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News Release
FOR IMMEDIATE RELEASE
July 6, 2017

Uncovering the Hidden Causes of China’s Economic Miracle
New Book Explains the Key Role of China’s Great Migration

OAKLAND, CA—China’s economic miracle has lifted over 720 million Chinese people out of poverty and transformed the global economy, yet its causes still elude policymakers and development consultants around the world.

Finally, the puzzle’s missing pieces are explained in the new Independent Institute book China’s Great Migration: How the Poor Built a Prosperous Nation, by Bradley M. Gardner.

Gardner, a U.S. Foreign Service Officer and former China analyst for The Economist Intelligence Unit, traces the roots of China’s economic rise to the greatest migration in human history: the exodus of more than 260 million people from the countryside to the city.

Internal migration is directly responsible for an estimated one-fifth of China’s economic growth, and its indirect contributions to the economy may be far greater. Simply giving poor people access to larger markets for their labor increased global economic output by at least $1.1 trillion over 20 years—growth roughly equivalent to the size of Mexico’s economy.

It has also prompted officials to enact wide-ranging market-oriented and privatization reforms—tax reform, social services reform, land reform, and infrastructure development—which have accommodated and amplified economic growth.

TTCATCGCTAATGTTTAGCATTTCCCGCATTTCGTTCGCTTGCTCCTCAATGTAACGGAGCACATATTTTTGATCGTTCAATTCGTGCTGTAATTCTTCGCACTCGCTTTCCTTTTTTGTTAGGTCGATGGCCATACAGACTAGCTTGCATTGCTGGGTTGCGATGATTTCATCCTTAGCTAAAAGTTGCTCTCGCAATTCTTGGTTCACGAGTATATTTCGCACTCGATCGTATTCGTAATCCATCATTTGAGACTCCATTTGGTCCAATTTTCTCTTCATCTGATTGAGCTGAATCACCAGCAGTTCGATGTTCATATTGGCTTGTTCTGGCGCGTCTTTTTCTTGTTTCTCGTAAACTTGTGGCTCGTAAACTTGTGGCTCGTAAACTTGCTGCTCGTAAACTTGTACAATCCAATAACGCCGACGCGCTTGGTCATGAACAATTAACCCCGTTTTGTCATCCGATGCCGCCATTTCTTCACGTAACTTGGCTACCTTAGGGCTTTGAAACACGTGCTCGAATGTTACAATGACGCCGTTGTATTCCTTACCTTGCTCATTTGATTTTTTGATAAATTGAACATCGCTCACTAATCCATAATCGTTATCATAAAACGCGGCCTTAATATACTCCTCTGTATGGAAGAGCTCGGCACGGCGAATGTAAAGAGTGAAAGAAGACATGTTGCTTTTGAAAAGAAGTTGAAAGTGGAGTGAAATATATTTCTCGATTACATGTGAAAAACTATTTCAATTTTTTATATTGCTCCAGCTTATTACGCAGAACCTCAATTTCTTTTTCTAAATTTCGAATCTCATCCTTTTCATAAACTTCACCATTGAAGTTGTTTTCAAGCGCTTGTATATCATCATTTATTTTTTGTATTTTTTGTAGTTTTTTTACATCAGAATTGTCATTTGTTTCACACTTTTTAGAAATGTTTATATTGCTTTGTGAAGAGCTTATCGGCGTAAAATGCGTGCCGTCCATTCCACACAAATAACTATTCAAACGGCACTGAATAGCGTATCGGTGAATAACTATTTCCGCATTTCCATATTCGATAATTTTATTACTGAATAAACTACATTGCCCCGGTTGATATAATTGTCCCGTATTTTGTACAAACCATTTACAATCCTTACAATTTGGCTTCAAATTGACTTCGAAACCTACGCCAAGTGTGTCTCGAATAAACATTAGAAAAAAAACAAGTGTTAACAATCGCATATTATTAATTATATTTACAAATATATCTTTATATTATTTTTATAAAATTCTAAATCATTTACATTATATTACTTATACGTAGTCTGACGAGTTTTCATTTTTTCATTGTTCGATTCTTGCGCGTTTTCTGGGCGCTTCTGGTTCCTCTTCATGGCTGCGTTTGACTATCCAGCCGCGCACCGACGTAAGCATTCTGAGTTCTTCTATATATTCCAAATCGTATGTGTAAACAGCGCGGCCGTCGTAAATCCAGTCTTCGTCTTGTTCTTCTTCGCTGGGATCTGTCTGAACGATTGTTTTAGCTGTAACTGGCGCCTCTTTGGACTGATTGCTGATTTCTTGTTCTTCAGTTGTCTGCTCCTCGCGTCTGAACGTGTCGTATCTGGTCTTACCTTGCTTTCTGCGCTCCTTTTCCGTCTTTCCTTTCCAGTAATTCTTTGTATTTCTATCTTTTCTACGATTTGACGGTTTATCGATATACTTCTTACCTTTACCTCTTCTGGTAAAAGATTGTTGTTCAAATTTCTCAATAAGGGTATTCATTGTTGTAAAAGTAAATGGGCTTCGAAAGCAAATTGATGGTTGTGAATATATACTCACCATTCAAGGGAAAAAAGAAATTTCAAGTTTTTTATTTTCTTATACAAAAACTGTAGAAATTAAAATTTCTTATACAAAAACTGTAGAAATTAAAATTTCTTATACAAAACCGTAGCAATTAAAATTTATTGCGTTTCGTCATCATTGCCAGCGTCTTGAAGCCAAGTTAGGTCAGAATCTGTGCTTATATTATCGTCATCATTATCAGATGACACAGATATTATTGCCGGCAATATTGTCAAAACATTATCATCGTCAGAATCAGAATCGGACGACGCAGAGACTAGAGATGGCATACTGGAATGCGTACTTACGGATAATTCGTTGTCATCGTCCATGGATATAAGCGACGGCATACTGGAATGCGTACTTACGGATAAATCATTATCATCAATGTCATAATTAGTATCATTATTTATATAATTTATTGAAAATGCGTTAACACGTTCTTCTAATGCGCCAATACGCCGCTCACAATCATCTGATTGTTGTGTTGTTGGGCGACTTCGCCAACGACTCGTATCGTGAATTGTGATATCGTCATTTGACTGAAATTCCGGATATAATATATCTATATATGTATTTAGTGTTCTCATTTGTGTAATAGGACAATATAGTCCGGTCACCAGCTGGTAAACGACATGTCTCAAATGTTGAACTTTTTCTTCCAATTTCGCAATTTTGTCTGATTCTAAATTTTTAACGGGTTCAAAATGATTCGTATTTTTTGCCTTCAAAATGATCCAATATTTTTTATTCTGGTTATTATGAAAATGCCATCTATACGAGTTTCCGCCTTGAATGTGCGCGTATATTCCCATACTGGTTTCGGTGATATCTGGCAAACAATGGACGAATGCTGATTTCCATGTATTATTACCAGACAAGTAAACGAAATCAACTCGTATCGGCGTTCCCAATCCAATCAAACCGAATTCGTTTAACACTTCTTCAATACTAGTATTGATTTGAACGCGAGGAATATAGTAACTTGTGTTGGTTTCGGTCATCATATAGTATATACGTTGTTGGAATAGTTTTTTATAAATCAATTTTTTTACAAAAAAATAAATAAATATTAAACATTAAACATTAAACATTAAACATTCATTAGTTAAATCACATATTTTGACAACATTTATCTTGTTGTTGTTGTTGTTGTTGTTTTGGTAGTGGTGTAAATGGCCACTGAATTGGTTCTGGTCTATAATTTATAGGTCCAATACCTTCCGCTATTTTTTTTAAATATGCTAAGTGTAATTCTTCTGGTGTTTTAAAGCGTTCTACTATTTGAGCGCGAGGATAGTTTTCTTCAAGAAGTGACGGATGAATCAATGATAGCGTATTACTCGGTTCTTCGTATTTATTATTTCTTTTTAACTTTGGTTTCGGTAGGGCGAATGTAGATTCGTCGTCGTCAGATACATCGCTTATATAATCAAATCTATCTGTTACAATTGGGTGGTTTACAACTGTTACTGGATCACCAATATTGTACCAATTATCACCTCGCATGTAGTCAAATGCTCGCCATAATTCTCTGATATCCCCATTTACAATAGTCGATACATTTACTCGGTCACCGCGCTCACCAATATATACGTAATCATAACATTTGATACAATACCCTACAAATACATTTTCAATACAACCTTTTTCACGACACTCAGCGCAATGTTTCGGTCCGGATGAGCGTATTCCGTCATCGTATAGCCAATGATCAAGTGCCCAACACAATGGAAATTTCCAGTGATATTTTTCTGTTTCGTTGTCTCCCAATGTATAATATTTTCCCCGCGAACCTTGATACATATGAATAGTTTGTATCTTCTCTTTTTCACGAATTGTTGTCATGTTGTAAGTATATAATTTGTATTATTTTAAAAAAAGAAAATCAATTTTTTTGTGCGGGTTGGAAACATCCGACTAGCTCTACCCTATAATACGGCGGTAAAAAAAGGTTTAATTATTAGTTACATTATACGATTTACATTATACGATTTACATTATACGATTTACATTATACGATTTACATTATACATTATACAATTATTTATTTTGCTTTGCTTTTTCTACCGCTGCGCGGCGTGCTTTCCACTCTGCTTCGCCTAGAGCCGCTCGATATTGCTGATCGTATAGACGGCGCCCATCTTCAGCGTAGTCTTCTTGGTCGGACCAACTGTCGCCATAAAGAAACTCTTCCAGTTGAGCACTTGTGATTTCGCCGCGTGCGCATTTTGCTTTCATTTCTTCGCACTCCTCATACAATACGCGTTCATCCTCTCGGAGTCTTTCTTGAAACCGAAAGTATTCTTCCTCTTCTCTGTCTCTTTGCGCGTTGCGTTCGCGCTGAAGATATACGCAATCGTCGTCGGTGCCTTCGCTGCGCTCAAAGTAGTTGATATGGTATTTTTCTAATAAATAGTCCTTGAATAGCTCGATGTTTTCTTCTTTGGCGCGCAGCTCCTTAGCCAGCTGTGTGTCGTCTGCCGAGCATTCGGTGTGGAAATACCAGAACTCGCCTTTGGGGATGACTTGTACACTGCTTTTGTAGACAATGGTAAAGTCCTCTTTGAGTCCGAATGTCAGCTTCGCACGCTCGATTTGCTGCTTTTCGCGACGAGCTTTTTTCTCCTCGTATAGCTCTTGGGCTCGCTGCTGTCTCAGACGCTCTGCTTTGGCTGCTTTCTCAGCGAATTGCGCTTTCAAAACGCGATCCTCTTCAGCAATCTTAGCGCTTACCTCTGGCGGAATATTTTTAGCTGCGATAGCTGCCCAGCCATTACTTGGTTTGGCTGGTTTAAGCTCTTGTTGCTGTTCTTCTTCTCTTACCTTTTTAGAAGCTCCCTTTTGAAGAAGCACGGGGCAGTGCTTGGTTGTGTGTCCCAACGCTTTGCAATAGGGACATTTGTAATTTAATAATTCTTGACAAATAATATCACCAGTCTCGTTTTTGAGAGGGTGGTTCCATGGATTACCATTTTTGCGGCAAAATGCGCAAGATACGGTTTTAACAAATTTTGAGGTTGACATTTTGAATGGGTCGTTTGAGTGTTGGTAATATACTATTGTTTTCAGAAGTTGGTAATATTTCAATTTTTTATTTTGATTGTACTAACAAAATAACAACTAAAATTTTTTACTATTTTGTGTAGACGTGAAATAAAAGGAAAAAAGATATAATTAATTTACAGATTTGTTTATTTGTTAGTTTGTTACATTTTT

Along with his original analysis of China’s transformation, Gardner offers valuable predictions and lessons for policymakers in China and beyond:

  • China’s internal migration is expected to level out in the mid-2020s. Economic growth will grind to a halt unless problems caused by capital-hogging state enterprises, an inefficient state-owned financial sector, and a sprawling unchecked one-party state are corrected.
  • Strong rural land property rights—and the ease of selling or leasing rural land—would further strengthen Chinese labor markets, helping rural dwellers and urban migrants earn more money.
  • Although mass migration has strained China’s social services to the point of collapse, recent experimentation with pre-paid social services would be a solution.
  • Better urban development policies could help countries adapt to slow population growth and capture more of the benefits from migration.

Bradley M. Gardner is a Research Fellow at the Independent Institute and a Foreign Service Officer with the U.S. Department of State. Previously he worked in China forThe Economist Intelligence Unit, served as Managing Editor of China International Business, and was Editor-in-Chief for China Offshore/Invest In.

The Independent Institute is a non-profit, research and educational organization that promotes the power of independent thinking to boldly advance peaceful, prosperous, and free societies grounded in a commitment to human worth and dignity. For more information, visit www.independent.org. For media inquiries, contact Communications Manager Rob Ade: rade@independent.org; (510) 632-1366, ext. 114.



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